A study at the University of Montreal shows that the market share of the five largest research publishing houses reached 50% in 2006, rising, thanks to mergers and acquisitions, from 30% in 1996 and only 20% in 1973. "Overall, the major publishers control more than half of the market of scientific papers both in the natural and medical sciences and in the social sciences and humanities," said Professor Vincent Larivière of the School of Library and Information Science, who led the study. "Furthermore, these large commercial publishers have huge sales, with profit margins of nearly 40%. While it is true that publishers have historically played a vital role in the dissemination of scientific knowledge in the print era, it is questionable whether they are still necessary in today's digital era."
Professor Larivière and his colleagues obtained their results by analyzing all scientific articles indexed in the Web of Science database and published between 1973 and 2013. Then, to trace the evolution of journal ownership in the complex and dynamic market of academic publishing, the researchers reviewed the history of mergers and acquisitions and the publishers' online press releases as well as their profiles. "Looking more closely at the various research disciplines, we noted that some disciplines have escaped the control of the major publishers," said Larivière. "This is the case of biomedical research, physics, and the arts and humanities. In the case of the arts and humanities, this is explained by the greater number of local books and journals that disseminate research and have transitioned more slowly to digital format. Conversely, more than two thirds of journals in chemistry, psychology, social sciences, and the professional fields are published by one of the major publishers." Several factors help to explain the incredible profitability of this industry. In particular, the publishers do not have to pay for the articles or their quality control, which are freely provided by the scientific community. Furthermore, the publishers have a monopoly on the content of journals, which, in digital format, can be published as a single copy whose access is then sold to multiple buyers.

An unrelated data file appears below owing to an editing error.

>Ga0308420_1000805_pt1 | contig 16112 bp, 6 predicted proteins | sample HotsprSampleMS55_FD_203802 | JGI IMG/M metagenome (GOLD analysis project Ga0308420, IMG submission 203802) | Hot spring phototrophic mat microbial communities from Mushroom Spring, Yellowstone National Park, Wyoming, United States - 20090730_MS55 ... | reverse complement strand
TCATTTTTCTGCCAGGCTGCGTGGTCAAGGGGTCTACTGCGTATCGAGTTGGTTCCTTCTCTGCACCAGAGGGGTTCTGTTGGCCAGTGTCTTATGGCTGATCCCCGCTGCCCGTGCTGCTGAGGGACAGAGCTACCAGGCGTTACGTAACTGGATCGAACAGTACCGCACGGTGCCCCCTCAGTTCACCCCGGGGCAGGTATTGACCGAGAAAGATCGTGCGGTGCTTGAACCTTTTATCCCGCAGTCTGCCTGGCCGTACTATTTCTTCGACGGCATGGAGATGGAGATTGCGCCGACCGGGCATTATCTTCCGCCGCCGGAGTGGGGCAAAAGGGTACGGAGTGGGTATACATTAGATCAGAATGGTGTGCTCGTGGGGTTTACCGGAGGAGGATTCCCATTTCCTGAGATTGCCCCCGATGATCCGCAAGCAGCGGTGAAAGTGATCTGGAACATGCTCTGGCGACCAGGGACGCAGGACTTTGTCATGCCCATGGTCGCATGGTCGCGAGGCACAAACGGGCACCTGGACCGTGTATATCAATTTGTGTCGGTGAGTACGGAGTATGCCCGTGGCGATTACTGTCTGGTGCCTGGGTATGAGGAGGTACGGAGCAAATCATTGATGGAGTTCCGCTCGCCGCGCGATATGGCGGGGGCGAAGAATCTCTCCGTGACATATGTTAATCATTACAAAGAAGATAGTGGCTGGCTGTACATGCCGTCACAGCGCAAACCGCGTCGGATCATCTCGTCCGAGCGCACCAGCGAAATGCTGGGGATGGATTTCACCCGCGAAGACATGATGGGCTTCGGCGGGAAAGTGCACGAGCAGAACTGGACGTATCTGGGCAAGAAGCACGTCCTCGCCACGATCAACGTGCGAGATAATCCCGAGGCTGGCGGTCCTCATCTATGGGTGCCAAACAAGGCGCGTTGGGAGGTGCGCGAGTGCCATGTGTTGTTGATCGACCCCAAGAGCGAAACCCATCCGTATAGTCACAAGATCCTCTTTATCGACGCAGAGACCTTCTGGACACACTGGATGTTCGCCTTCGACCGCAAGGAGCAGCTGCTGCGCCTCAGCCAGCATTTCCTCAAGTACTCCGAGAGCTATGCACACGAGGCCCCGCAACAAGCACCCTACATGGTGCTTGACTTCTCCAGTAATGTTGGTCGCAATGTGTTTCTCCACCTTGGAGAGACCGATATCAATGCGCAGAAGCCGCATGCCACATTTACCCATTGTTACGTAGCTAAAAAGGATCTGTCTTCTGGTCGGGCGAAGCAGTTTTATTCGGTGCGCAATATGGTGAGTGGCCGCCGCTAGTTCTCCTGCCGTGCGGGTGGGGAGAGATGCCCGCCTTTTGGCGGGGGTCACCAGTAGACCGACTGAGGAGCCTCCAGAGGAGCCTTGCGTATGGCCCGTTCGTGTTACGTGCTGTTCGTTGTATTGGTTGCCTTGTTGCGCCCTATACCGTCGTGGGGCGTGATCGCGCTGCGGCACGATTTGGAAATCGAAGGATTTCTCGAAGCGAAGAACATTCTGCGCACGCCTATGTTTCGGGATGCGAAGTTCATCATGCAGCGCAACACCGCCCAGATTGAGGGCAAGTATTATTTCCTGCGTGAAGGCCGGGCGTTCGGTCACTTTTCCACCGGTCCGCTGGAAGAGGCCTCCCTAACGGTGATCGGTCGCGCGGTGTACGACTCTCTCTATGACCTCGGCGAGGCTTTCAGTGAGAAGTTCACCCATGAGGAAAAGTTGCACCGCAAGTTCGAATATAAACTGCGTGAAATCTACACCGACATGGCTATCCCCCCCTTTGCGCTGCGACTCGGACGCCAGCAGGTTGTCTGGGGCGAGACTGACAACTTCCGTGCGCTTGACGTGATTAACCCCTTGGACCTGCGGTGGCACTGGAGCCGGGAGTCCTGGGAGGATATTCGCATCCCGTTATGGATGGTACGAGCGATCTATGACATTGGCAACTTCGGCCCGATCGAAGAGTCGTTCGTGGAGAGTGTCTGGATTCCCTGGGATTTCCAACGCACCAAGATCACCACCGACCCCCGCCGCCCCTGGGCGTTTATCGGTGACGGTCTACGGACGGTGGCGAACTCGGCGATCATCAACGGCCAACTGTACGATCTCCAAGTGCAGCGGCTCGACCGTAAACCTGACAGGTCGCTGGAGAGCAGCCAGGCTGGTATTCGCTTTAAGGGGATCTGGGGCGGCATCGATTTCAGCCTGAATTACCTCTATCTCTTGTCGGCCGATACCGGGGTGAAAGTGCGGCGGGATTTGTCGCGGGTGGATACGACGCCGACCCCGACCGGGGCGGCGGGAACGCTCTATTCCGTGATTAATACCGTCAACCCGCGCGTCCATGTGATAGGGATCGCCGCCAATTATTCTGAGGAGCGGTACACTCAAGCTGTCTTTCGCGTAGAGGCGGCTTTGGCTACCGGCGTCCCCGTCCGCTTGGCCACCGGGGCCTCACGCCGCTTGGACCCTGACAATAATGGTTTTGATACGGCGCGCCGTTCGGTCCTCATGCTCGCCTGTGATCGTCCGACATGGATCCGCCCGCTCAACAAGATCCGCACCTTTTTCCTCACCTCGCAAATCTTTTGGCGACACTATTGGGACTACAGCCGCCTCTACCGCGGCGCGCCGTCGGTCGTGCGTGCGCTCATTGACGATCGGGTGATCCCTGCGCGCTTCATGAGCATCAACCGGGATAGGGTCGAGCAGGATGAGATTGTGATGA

The scientific community has begun to protest against the aggressive commercial practices of the major publishers, said Larivière, citing the example of the "Cost of Knowledge" campaign, which encourages researchers to stop participating as authors, editors, and reviewers of Elsevier journals. In addition, universities have stopped negotiating with the major publishers and have threatened to boycott them, while some have simply cancelled their subscriptions to these journals. The extent of the movement is limited, however, because journals are still a source of scientific capital for researchers. "As long as publishing in high impact factor journals is a requirement for researchers to obtain positions, research funding, and recognition from peers, the major commercial publishers will maintain their hold on the academic publishing system," Larivière said.
Indeed, large publishers have the infrastructure and resources needed to publish and disseminate scientific journals. "One would expect that a major publisher acquiring a journal would have the effect of increasing the latter's visibility. However, our study shows that there is no clear increase in terms of citations after switching from a small to large publisher," Larivière exclaimed. "Our findings question the real added value of big publishers. Ultimately, the question is whether the services provided to the scientific community by these publishers warrant the growing share of university budgets allocated to them."
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